In 2008, over 1.4 billion adults were overweight and over half a billion were obese, nearly doubling since 1980. Around 2.8 million individuals each year die as a result of being overweight or obese.
Globally, 7 to 41 percent of certain cancers, 23 percent of ischemic heart disease and 44 percent of diabetes are attributable to obesity.
A 20 percent sugar tax could decrease obesity rates in the UK by 5 percent (which equals 3.7 million individuals) by 2025 — as stated by a new report published by Cancer Research UK and the UK Health Forum.
The report forecasts the effect a 20 percent tax on sugar could have on obesity if current patterns continue steadily. This defined number of 3.7 million individuals is equal to the combined populations of six different cities in England.
The study also forecasts that the tax could save the National Health Service about £10 million (around $14 million) in social care and healthcare costs in the year 2025 alone.
Being overweight and obese is a notable root cause of illness that would otherwise be able to be prevented and death in the UK.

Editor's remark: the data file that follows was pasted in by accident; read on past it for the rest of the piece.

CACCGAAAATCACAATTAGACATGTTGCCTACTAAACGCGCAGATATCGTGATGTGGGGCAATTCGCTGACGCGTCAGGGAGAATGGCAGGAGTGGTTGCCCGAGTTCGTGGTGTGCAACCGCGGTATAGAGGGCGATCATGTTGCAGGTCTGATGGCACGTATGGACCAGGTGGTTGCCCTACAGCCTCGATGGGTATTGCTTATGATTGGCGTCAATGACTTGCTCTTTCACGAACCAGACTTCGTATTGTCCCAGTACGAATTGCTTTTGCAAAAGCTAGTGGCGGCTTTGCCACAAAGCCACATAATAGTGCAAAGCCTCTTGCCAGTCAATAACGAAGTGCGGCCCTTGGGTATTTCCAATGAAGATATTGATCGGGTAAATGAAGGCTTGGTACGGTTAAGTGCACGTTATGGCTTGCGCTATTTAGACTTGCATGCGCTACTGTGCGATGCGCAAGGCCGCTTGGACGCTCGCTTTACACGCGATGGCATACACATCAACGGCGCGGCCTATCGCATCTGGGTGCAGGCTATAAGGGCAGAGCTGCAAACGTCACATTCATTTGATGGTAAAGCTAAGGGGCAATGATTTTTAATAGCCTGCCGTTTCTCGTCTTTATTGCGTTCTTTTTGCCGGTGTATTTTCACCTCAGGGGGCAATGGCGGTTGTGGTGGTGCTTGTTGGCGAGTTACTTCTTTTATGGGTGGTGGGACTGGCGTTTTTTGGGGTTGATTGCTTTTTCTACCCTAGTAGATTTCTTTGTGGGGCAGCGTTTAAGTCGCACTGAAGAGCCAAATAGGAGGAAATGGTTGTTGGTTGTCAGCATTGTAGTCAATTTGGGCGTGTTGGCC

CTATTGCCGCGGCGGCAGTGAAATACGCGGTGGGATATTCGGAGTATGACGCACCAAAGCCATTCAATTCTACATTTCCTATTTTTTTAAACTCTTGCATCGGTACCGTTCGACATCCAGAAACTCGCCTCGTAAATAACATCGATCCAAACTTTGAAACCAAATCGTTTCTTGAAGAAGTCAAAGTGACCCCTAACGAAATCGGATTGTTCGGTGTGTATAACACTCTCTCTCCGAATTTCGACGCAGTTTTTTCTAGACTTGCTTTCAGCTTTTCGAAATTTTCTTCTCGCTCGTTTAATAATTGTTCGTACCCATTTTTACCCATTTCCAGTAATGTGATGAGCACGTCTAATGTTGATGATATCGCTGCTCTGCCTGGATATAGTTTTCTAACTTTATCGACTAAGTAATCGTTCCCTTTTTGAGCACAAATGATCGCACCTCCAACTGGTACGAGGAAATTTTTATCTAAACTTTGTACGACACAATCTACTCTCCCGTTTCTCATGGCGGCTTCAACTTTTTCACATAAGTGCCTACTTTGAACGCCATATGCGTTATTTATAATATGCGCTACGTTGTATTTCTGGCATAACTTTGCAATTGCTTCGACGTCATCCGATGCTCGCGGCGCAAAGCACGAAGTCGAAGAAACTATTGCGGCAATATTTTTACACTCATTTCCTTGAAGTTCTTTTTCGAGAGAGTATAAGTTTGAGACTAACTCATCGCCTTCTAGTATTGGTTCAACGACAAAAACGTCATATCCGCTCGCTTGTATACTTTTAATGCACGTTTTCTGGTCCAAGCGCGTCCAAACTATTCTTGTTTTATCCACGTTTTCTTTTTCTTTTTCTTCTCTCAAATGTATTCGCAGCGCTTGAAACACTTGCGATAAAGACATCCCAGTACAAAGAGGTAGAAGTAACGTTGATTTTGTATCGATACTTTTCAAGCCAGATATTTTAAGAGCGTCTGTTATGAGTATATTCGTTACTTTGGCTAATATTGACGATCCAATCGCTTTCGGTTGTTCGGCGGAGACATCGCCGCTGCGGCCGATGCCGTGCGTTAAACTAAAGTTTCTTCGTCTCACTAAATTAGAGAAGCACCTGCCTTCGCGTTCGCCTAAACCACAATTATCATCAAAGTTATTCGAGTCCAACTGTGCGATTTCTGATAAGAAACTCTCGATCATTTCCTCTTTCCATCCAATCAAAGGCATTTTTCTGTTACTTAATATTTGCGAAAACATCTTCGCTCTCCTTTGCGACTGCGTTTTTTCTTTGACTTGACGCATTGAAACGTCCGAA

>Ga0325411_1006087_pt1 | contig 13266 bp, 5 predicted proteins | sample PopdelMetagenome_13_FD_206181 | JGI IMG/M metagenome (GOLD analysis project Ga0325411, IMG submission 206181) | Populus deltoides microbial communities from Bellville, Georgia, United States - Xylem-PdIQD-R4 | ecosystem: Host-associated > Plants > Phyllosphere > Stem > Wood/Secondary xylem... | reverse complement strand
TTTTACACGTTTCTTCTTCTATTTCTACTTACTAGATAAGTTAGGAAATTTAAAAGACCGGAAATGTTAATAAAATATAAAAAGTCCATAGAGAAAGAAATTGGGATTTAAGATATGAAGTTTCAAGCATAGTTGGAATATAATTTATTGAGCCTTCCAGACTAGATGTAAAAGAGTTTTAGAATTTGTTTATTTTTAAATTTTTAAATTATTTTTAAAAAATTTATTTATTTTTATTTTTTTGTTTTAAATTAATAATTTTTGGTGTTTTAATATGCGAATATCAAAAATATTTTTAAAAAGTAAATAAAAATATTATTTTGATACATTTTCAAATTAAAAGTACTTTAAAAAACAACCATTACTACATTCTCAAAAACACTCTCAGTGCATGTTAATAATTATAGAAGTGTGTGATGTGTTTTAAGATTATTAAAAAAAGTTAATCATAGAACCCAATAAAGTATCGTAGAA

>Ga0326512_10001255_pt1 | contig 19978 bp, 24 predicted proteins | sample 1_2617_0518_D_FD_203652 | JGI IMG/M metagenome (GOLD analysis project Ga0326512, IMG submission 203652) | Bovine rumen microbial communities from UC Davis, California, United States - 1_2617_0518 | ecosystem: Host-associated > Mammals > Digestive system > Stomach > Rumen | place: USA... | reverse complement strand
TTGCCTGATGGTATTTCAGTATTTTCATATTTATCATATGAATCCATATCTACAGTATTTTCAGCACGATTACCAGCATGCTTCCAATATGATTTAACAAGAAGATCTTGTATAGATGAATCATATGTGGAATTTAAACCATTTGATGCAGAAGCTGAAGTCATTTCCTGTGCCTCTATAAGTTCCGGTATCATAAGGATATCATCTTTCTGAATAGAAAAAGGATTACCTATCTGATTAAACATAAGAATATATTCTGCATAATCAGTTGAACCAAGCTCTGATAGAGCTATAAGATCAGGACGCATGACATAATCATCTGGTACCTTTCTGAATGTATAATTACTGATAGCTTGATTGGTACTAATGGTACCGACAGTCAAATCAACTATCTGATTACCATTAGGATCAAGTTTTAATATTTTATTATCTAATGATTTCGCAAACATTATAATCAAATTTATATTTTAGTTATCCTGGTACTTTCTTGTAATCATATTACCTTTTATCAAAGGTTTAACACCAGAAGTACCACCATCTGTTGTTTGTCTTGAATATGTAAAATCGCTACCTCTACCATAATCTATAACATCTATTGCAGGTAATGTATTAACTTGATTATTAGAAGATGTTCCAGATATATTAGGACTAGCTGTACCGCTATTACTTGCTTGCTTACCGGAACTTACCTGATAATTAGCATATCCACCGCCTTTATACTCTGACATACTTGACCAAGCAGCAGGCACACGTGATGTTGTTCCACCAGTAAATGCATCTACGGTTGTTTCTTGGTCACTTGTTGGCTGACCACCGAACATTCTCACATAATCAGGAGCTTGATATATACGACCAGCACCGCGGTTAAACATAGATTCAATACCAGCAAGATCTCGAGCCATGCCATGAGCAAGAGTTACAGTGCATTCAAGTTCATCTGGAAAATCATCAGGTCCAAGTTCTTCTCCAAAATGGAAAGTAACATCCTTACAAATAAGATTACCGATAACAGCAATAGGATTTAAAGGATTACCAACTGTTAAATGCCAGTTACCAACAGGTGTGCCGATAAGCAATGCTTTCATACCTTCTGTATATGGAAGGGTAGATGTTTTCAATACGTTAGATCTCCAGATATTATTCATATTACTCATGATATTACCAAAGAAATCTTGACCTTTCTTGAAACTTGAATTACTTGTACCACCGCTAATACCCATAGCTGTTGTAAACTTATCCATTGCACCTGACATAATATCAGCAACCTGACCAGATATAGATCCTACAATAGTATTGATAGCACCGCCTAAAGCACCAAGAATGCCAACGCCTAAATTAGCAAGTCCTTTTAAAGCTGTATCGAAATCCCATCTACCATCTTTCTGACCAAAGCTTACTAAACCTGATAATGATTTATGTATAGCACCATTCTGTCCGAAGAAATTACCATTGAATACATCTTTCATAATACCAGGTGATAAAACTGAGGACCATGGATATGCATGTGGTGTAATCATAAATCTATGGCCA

“Junk” food, high in fat and sugar, is easily accessible, extensively promoted and very cheap. The study demonstrates that the price of food influences what individuals buy, so introducing a sugar tax gives a reason to either purchase less or switch to a more healthy alternative.
Adults and young children consume double the maximum suggested quantity of added sugar. And 11 to 18 year olds eat and drink three times the recommended limit — sugary drinks being the main source of added sugar.
Recent surveys additionally demonstrate that a tax on sugar is supported by the majority of the public with 55 percent supporting the measure and only 36 percent opposed to it.
To decrease the effect obesity has on society, Cancer Research UK is calling for action by the Government to put a tax on sugary drinks, ban junk food adverts on TV before 9 pm, and introduce goals for decreasing the measure of sugar and fat in food as part of an all-inclusive plan.